Avoid hard faults in ARM Cortex-M0 based SoCs

Article By : Shashikant Joshi, Hanumanthaiah Shruti

One common issue developers face in Cortex-M0-based embedded systems is the hard fault, and chasing down a hard fault can be very time consuming.

« Previously: How to debug hard faults in ARM Cortex-M0 based SoCs

When the hard fault occurs in such a scenario, the first step is to detect the cause of the hang up as explained in the section above. Once you ensure that this is a hard fault, the next step is to look at the call stack to get an idea of which function caused the violation, as illustrated in Figure 1.

[Cypress hardfault 03 (cr)]
__Figure 1:__ *Registers and call stack window displayed in PSoC Creator IDE on a hard fault (Source: Cypress Semiconductor)*

The call stack shows function in the sequence in which they were called. In this example, the sequence main() -> i2cRead() -> IntDefaultHandler(). IntDefaultHandler() is the hard fault handler. From this we can infer that an operation in the function i2cRead() caused the hard fault. Once you know the function that is causing the fault, review that section of code thoroughly to identify the issue. You can also now execute in debugging mode and do a step-by-step execution in that function, examining the variables for any violations using the watch window.

Another scenario where the core might execute an undefined instruction is when you try to execute a function with an undefined function pointer. This may happen when you try to access a function pointer from an array of function pointers beyond the defined array size.

Some best practices to avoid these kinds of faults are:

  • Always pass the size along with the pointer address into a function
  • In the function, check if the pointer and the size are valid. Do not access elements that are out of bound.

Attempted load or store to an unaligned address

This type of hard fault occurs when the core tries to read or write to an unaligned address. A common scenario is when you have a packed structure for communication with an external peripheral. Some of the structure elements may be on unaligned addresses. If one such address is accessed as a pointer in another function, this results in an unaligned access. An example is shown below:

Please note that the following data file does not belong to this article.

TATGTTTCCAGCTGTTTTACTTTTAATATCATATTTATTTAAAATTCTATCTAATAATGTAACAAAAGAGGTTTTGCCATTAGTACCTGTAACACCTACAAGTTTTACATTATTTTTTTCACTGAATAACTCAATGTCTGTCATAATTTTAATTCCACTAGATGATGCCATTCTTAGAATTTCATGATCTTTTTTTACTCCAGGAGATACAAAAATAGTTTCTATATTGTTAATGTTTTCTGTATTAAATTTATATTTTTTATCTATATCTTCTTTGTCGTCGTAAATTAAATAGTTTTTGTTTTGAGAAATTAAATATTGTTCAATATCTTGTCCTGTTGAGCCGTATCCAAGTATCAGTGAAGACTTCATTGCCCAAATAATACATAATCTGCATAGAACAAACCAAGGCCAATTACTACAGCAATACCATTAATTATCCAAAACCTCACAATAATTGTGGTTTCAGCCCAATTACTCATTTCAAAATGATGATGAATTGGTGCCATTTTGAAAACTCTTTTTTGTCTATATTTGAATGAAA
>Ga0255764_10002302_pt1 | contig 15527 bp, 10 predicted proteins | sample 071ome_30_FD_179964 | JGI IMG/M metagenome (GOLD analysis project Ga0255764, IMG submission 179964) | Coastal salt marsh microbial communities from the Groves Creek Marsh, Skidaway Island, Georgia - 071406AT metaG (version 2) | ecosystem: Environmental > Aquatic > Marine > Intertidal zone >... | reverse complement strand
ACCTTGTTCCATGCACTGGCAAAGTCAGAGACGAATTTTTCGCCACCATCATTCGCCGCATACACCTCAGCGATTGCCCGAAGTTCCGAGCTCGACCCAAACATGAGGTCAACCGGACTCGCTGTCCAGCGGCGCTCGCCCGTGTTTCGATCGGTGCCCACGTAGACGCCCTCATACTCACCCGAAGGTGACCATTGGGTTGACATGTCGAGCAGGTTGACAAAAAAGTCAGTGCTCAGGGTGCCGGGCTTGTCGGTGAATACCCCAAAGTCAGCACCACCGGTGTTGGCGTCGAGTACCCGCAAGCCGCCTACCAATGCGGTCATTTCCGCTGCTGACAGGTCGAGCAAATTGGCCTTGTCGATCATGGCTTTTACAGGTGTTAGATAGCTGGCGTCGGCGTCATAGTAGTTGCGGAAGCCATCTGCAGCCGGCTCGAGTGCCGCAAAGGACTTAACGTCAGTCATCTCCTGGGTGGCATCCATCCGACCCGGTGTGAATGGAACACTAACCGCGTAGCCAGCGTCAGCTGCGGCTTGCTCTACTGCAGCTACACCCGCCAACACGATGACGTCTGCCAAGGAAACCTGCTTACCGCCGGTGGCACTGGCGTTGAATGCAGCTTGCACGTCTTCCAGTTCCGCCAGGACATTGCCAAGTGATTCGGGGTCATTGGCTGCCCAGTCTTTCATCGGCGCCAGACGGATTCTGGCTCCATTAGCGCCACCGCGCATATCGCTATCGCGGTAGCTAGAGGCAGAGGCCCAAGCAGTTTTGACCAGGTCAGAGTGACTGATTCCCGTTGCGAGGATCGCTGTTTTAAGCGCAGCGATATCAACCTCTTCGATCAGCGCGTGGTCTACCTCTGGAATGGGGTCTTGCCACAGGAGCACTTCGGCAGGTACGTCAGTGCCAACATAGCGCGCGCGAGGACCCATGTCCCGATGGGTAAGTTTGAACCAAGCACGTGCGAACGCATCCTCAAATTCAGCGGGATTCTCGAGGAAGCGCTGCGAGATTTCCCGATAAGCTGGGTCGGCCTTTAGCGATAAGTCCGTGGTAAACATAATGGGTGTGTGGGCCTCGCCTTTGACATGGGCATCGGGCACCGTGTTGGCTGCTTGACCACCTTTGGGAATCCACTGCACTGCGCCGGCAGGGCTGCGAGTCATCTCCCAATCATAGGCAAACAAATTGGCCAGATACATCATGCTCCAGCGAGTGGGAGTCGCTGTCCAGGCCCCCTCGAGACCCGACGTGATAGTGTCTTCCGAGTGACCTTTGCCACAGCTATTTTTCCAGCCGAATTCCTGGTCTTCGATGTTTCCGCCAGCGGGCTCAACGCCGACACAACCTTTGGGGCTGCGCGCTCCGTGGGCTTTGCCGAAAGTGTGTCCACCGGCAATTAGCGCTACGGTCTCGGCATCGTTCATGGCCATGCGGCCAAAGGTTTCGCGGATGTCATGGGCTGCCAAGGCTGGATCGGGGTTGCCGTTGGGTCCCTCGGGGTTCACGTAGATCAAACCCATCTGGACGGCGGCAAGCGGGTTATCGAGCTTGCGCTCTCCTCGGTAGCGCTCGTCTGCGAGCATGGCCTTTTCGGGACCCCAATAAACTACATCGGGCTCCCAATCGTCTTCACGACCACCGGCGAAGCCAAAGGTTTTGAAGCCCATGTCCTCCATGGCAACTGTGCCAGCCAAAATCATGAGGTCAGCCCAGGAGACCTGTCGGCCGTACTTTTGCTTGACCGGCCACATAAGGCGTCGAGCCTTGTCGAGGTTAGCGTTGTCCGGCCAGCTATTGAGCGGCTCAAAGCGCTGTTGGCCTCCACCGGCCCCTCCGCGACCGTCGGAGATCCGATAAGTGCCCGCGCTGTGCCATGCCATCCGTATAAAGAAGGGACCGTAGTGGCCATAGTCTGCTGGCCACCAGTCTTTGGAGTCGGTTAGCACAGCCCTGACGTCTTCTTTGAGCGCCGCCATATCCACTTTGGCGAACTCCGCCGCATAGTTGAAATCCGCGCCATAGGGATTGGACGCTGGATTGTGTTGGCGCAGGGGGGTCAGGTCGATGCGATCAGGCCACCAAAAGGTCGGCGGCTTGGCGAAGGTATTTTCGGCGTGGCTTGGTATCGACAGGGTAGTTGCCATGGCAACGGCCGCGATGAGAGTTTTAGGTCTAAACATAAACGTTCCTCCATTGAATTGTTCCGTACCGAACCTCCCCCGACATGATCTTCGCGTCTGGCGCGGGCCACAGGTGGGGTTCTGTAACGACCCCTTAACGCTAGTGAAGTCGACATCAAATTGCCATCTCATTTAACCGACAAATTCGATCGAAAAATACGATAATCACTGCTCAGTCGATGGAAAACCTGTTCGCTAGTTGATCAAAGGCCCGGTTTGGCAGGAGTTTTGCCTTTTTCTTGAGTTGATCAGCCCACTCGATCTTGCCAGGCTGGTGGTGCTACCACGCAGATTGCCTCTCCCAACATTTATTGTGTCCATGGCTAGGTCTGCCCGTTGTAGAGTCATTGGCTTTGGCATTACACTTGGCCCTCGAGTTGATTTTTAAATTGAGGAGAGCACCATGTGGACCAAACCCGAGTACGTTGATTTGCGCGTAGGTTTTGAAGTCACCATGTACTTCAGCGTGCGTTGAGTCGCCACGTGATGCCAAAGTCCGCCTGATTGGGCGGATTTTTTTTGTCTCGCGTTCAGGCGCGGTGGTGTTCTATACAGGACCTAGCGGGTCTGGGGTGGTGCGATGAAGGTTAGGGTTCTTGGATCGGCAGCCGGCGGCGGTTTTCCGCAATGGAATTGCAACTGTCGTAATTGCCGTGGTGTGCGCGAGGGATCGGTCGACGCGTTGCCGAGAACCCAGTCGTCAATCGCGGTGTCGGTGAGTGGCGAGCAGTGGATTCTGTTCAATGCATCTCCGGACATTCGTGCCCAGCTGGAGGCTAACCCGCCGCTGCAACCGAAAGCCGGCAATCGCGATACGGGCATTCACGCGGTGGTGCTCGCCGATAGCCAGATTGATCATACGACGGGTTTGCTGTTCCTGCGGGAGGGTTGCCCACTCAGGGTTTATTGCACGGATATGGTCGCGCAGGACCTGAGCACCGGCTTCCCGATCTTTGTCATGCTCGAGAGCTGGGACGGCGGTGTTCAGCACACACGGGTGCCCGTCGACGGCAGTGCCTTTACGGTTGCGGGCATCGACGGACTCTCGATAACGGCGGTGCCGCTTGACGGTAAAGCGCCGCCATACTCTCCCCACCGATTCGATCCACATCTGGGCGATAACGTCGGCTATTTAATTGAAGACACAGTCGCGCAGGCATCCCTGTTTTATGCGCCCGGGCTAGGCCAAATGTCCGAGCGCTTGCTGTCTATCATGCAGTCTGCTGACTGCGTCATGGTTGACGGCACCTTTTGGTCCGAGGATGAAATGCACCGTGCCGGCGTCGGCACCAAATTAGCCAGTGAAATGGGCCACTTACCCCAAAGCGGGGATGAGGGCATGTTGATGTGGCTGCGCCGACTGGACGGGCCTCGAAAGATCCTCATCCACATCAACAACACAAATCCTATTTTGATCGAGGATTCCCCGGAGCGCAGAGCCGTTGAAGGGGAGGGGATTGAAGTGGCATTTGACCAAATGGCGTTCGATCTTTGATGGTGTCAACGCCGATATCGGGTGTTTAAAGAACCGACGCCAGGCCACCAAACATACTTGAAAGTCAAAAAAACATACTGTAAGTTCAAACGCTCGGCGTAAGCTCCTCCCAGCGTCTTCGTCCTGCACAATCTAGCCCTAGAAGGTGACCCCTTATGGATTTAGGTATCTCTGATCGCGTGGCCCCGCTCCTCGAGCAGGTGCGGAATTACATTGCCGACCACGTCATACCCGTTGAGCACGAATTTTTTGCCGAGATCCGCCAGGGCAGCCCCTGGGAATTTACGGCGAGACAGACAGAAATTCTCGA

#include <project.h>
typedef struct attribute((packed)){
uint32 header;
uint8 packetLength;
uint16 buffer[64];
void parseData(uint16 *buf);
int main()
i2cPacket_t i2cPacket;

void parseData(uint16 *buf)
uint16 intBuf[64];
uint8 index = 0;

  for(index= 0; index < 64; index++)
        intBuf[index] = buf[index];


In the above example, the structure element buffer will be assigned an odd address because of the packed structure. When this buffer is accessed in the function parseData, it results in a hard fault. To avoid this type of error, ensure that 32-bit and 16-bit variables in a packed structure are always aligned. Use padding bytes if needed.

To debug this type of hard fault, halt execution and view the registers. If the XPSR register has the exception number as ‘3’, then it is a hard fault. View the call stack window to trace back and identify which function caused the violation. Review the code thoroughly and make the necessary fixes in the firmware.

[Cypress hardfault 04 (cr)]
__Figure 2:__ *Registers and call stack window displayed in PSoC Creator IDE on a hard fault (Source: Cypress Semiconductor)*

Execution of an instruction from an XN memory address
XN is a memory designation for Execute Never. XN prevents the processor from accessing instructions in this region of memory. A hard fault exception is generated upon an attempt to execute an instruction fetched from an XN region of memory. To avoid the hard fault, you should ensure that the core is not fetching instructions from the regions marked as XN in the following table:

[Cypress hardfault 05 (cr)]
__Figure 3:__ *Memory Regions (Source: Cypress Semiconductor)*

The linker script has the definitions of all the memory regions. Ensure that the code region does not overlap with any of the regions marked with XN in the table above.

« Previously: How to debug hard faults in ARM Cortex-M0 based SoCs

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